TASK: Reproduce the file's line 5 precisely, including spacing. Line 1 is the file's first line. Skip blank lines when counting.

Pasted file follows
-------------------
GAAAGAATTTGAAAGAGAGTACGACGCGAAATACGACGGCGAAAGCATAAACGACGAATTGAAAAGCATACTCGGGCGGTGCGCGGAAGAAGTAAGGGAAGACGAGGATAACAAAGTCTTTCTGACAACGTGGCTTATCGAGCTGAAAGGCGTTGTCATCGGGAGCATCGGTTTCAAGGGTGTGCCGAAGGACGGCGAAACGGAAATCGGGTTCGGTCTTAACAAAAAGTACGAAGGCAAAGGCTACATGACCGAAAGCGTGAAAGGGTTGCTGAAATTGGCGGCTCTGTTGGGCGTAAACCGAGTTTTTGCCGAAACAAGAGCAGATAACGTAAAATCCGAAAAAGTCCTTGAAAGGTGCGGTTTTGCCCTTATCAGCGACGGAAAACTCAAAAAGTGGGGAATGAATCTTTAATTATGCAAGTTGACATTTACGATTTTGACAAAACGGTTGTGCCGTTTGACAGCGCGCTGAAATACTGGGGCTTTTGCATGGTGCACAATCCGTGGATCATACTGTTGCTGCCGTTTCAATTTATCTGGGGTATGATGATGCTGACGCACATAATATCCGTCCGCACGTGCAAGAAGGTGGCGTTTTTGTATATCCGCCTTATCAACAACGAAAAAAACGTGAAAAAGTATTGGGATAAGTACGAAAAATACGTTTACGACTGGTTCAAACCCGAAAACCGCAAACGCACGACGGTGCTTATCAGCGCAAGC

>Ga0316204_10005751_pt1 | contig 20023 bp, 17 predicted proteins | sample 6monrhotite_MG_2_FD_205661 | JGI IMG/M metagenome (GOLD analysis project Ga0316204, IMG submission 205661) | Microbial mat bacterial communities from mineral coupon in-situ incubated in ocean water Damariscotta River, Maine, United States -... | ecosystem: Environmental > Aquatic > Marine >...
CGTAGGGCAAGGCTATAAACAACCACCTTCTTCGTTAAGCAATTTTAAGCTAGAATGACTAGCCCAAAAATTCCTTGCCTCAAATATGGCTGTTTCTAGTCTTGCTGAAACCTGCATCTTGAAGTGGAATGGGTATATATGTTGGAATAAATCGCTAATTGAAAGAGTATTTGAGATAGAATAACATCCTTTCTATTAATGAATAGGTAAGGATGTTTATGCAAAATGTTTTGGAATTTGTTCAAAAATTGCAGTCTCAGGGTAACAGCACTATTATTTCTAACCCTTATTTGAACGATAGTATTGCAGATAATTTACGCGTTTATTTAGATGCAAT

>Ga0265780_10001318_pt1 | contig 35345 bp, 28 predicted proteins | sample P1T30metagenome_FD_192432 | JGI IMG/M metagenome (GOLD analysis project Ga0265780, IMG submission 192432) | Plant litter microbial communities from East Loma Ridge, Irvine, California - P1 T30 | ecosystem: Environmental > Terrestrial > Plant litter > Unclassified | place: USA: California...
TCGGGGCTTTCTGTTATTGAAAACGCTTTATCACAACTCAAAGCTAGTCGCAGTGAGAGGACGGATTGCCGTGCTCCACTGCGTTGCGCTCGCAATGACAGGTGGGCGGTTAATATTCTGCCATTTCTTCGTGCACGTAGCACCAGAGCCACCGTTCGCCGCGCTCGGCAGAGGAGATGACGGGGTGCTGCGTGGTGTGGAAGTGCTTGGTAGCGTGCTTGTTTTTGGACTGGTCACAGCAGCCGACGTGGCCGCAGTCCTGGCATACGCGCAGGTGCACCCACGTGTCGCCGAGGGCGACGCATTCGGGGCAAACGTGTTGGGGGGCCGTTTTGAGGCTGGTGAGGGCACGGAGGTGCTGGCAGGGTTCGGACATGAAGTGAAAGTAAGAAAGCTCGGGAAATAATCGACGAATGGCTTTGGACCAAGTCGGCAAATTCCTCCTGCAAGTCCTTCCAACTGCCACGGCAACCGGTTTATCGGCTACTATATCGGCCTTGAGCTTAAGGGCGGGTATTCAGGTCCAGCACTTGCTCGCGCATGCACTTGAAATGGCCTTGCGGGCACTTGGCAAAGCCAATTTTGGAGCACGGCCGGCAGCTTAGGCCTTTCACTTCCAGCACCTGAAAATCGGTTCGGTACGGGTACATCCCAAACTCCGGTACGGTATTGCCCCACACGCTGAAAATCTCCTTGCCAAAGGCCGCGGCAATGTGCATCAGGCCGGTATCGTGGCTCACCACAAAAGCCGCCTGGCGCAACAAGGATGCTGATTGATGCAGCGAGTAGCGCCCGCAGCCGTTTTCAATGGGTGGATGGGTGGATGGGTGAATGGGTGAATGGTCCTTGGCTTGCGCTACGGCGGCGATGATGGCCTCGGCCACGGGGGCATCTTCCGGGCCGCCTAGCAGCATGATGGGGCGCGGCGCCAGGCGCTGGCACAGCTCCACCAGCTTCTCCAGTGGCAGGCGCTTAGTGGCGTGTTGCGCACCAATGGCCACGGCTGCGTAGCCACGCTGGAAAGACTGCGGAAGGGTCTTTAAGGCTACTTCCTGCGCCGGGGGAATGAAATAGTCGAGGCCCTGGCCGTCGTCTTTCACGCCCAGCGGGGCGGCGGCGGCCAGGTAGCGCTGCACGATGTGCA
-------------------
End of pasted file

TCGGGGCTTTCTGTTATTGAAAACGCTTTATCACAACTCAAAGCTAGTCGCAGTGAGAGGACGGATTGCCGTGCTCCACTGCGTTGCGCTCGCAATGACAGGTGGGCGGTTAATATTCTGCCATTTCTTCGTGCACGTAGCACCAGAGCCACCGTTCGCCGCGCTCGGCAGAGGAGATGACGGGGTGCTGCGTGGTGTGGAAGTGCTTGGTAGCGTGCTTGTTTTTGGACTGGTCACAGCAGCCGACGTGGCCGCAGTCCTGGCATACGCGCAGGTGCACCCACGTGTCGCCGAGGGCGACGCATTCGGGGCAAACGTGTTGGGGGGCCGTTTTGAGGCTGGTGAGGGCACGGAGGTGCTGGCAGGGTTCGGACATGAAGTGAAAGTAAGAAAGCTCGGGAAATAATCGACGAATGGCTTTGGACCAAGTCGGCAAATTCCTCCTGCAAGTCCTTCCAACTGCCACGGCAACCGGTTTATCGGCTACTATATCGGCCTTGAGCTTAAGGGCGGGTATTCAGGTCCAGCACTTGCTCGCGCATGCACTTGAAATGGCCTTGCGGGCACTTGGCAAAGCCAATTTTGGAGCACGGCCGGCAGCTTAGGCCTTTCACTTCCAGCACCTGAAAATCGGTTCGGTACGGGTACATCCCAAACTCCGGTACGGTATTGCCCCACACGCTGAAAATCTCCTTGCCAAAGGCCGCGGCAATGTGCATCAGGCCGGTATCGTGGCTCACCACAAAAGCCGCCTGGCGCAACAAGGATGCTGATTGATGCAGCGAGTAGCGCCCGCAGCCGTTTTCAATGGGTGGATGGGTGGATGGGTGAATGGGTGAATGGTCCTTGGCTTGCGCTACGGCGGCGATGATGGCCTCGGCCACGGGGGCATCTTCCGGGCCGCCTAGCAGCATGATGGGGCGCGGCGCCAGGCGCTGGCACAGCTCCACCAGCTTCTCCAGTGGCAGGCGCTTAGTGGCGTGTTGCGCACCAATGGCCACGGCTGCGTAGCCACGCTGGAAAGACTGCGGAAGGGTCTTTAAGGCTACTTCCTGCGCCGGGGGAATGAAATAGTCGAGGCCCTGGCCGTCGTCTTTCACGCCCAGCGGGGCGGCGGCGGCCAGGTAGCGCTGCACGATGTGCA